The government probably will hike the amount of corn U.S. ethanol makers are expected to use over the next year, a potential precursor for another rally above $6 a bushel that would pinch pork and beef producers, analyst Jerry Gidel said.
Corn used for ethanol during the 2010-11 marketing year may be raised 100 million bushels from the 4.8 billion bushels the USDA projected in its monthly supply and demand report for November, Gidel said. The USDA is scheduled to release its next supply and demand update Dec. 10.
Domestic ethanol production this year is running at a record pace as high fuel prices boosted profit from blending the corn-based additive in gasoline. Production is expected to increase further in 2011, assuming Congress doesn’t kill a federal subsidy that pays fuel makers a 45 cents-a-gallon tax credit for using ethanol.
The current demand pace “suggests that the USDA could increase ethanol demand by 100 million bushels or more” in the Dec. 10 report, Gidel, an analyst with North America Risk Management Services, said in a recent report. If that happens, corn prices “should solidify” into January, he said.
Corn futures are already up 60 percent since the middle of the year amid strong exports and a smaller than expected U.S. harvest. At today’s close, March corn in Chicago fell 6 cents to $5.67 ½ a bushel.
On Nov. 9, corn futures reached $6.05, the highest since August 2008, stirring concern that soaring feed costs will torpedo this year’s profit resurgence among pork and beef producers.
A corn rally back above $6.00 may lead to herd liquidation for pork and poultry producers as losses swell, Gidel said. Higher ethanol demand would further whittle away U.S. corn stocks that are expected to fall to a 15-year low, he said.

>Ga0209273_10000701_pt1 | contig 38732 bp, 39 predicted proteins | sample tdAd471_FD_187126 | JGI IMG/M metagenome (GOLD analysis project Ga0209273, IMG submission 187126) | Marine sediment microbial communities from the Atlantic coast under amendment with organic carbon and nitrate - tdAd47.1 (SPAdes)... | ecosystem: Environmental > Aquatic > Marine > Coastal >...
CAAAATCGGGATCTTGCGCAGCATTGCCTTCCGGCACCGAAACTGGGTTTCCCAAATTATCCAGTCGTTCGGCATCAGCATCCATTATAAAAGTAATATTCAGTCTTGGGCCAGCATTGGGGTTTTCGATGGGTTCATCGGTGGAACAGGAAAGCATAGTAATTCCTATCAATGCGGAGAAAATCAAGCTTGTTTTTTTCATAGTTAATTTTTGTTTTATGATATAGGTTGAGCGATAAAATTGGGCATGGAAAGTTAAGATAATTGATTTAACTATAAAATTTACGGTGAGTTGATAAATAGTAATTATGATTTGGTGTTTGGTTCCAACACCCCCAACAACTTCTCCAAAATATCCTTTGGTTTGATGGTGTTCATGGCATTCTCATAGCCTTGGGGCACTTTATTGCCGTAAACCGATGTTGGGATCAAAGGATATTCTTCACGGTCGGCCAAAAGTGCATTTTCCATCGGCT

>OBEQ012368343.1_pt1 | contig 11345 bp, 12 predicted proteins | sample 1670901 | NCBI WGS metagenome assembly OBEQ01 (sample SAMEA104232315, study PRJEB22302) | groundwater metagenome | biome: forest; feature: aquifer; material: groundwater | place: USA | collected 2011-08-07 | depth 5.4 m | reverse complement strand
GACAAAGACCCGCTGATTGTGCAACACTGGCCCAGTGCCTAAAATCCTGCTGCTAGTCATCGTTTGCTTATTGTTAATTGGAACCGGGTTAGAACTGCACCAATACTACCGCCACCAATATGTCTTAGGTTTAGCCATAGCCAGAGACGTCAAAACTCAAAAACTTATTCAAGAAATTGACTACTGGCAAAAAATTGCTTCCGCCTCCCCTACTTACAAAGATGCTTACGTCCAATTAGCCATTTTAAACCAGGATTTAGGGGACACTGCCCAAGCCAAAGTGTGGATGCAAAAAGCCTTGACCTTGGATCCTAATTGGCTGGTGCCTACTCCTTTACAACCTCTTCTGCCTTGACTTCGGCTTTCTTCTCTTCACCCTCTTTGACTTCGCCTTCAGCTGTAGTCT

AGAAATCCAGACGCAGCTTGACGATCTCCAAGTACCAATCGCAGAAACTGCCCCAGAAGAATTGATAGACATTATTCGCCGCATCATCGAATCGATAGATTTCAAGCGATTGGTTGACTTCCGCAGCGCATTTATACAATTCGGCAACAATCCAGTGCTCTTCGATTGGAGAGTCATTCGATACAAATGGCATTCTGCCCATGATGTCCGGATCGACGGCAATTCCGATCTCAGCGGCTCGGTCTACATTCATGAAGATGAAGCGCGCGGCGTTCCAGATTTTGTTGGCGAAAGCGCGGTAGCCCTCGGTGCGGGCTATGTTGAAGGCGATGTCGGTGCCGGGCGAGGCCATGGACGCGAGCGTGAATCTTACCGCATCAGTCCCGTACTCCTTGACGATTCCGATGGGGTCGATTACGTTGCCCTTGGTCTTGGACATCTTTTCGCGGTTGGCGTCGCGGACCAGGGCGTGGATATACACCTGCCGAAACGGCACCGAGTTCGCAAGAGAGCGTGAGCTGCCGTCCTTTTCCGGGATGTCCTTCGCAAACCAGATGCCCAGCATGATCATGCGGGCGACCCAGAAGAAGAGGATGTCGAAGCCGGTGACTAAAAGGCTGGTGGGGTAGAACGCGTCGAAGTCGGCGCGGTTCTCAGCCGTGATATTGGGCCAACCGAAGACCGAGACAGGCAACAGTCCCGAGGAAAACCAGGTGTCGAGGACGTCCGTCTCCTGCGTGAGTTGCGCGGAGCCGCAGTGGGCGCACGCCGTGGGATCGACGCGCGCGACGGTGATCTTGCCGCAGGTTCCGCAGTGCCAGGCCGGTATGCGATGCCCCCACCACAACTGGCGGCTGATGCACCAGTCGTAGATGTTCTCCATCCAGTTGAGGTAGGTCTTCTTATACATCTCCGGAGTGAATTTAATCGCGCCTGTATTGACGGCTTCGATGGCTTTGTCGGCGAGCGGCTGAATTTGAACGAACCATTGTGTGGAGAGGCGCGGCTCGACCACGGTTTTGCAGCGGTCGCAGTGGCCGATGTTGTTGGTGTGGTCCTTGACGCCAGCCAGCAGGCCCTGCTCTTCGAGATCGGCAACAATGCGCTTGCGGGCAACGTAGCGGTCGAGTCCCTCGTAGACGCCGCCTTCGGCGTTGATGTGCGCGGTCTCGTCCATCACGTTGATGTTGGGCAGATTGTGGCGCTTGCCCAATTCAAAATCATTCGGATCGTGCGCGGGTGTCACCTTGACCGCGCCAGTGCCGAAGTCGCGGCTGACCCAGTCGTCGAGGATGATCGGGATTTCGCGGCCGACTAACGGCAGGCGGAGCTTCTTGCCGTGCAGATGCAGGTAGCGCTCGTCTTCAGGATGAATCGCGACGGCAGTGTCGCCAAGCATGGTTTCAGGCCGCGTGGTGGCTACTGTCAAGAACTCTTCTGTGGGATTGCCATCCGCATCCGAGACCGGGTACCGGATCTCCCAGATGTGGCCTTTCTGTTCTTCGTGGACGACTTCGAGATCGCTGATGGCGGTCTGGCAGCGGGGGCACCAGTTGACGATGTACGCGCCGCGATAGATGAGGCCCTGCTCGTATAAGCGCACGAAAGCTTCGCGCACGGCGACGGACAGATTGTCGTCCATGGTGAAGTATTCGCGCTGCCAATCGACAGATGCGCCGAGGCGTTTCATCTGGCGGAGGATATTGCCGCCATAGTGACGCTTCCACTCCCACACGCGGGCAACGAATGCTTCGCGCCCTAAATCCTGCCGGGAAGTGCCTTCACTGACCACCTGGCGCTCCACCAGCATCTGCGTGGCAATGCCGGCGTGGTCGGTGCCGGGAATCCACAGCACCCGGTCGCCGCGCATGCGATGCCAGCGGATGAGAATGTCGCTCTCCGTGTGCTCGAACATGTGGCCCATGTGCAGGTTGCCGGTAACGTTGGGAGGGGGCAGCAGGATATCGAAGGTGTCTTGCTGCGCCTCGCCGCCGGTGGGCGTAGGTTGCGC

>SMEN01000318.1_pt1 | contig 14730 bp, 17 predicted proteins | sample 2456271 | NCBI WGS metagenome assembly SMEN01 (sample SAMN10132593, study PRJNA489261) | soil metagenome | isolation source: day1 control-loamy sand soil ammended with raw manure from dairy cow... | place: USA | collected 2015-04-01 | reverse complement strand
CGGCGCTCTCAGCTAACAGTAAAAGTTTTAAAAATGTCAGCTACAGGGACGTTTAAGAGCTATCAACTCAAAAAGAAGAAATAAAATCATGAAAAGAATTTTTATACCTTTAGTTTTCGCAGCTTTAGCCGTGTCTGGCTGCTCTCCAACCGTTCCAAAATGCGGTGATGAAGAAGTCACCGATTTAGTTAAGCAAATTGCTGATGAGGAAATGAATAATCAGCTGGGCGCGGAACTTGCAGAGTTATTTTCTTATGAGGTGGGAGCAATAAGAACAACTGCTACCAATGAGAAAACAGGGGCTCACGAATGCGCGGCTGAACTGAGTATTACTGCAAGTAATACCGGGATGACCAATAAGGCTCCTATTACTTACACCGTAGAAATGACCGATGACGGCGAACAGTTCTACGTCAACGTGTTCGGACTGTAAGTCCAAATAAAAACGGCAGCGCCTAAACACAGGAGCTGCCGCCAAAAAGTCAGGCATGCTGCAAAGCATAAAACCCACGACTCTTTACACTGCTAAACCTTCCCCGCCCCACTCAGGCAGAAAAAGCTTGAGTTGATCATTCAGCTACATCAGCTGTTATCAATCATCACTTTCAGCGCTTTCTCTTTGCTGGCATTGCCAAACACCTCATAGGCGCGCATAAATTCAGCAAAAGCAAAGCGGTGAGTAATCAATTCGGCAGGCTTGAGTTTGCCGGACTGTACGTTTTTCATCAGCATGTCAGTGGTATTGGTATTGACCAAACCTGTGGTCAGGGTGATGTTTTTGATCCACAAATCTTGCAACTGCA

“If we go back to $6-plus on corn, we’re going to definitely start rationing,” Gidel said in an interview today. “That means the cost of production for the livestock area will start to be producing significant enough losses” to spur herd reductions.
“Unless we see some really amazing hog prices, we’re going to start to see some cutbacks” in the herd, the Chicago-based Gidel said.
Cattle feeders would be the last among livestock producers to feel the impact of $6 corn, partly because they can make greater use of alternative feeds, such as sorghum, Gidel said.
The ethanol industry has swallowed up an expanding portion of the U.S. corn crop after the Bush Administration enacted energy policies requiring stepped-up biofuels use in the nation’s fuel supply to reduce dependence on foreign oil.
During the 2010-11 marketing year, which ends in August, the estimated 4.8 billion bushels of corn used by ethanol makers would account for 34 percent of U.S. supplies, according to USDA data. Five years ago, the ethanol industry used 1.6 billion bushels, or 12 percent of supplies.
Recently, ethanol critics have stepped up efforts to end the federal subsidy, which is scheduled to expire at the end of December.
With ethanol still getting support from agricultural state legislators such as Sen. Chuck Grassley of Iowa, the “most likely outcome” will probably be a temporary extension of the subsidy, with further discussion expected in the new session of Congress in 2011, Gidel said.
U.S. ethanol production during the first eight months of the year totaled 8.62 billion gallons, up 24 percent from the same period in 2009, according to Energy Department data. At that pace, production for the full year will reach nearly 13 billion gallons, an all-time high.